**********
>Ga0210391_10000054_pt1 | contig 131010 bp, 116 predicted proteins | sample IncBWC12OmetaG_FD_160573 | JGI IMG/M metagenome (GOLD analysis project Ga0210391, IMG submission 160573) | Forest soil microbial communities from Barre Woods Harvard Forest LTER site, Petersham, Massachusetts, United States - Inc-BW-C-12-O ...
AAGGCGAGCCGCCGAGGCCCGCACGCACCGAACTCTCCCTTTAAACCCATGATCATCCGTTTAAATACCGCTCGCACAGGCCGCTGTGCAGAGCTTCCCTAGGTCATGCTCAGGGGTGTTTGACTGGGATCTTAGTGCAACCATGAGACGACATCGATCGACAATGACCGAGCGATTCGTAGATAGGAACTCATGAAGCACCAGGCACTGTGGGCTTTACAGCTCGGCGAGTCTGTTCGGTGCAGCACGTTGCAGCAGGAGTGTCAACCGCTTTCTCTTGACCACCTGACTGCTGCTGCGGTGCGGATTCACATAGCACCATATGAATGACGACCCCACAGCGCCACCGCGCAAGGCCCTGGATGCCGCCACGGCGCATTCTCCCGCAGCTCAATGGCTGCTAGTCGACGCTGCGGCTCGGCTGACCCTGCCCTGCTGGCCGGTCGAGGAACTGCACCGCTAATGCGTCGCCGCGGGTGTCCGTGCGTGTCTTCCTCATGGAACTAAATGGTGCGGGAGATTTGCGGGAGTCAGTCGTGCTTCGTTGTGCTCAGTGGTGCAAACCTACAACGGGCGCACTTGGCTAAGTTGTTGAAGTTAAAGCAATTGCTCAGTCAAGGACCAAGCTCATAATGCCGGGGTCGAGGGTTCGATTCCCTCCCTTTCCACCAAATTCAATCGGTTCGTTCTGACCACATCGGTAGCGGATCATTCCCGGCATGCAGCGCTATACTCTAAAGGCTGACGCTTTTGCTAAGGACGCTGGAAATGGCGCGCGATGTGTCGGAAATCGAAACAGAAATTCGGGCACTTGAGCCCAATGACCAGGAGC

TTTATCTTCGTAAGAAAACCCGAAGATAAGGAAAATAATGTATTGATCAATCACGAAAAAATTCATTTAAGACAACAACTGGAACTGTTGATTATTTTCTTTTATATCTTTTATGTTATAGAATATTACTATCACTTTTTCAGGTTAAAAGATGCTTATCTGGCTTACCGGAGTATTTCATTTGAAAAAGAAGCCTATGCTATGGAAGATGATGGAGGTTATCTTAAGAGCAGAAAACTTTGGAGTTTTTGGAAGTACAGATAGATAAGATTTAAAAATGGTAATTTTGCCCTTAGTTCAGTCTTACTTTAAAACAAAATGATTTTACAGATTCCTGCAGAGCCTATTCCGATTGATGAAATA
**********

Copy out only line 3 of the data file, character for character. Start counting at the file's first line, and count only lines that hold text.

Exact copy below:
TTTATCTTCGTAAGAAAACCCGAAGATAAGGAAAATAATGTATTGATCAATCACGAAAAAATTCATTTAAGACAACAACTGGAACTGTTGATTATTTTCTTTTATATCTTTTATGTTATAGAATATTACTATCACTTTTTCAGGTTAAAAGATGCTTATCTGGCTTACCGGAGTATTTCATTTGAAAAAGAAGCCTATGCTATGGAAGATGATGGAGGTTATCTTAAGAGCAGAAAACTTTGGAGTTTTTGGAAGTACAGATAGATAAGATTTAAAAATGGTAATTTTGCCCTTAGTTCAGTCTTACTTTAAAACAAAATGATTTTACAGATTCCTGCAGAGCCTATTCCGATTGATGAAATA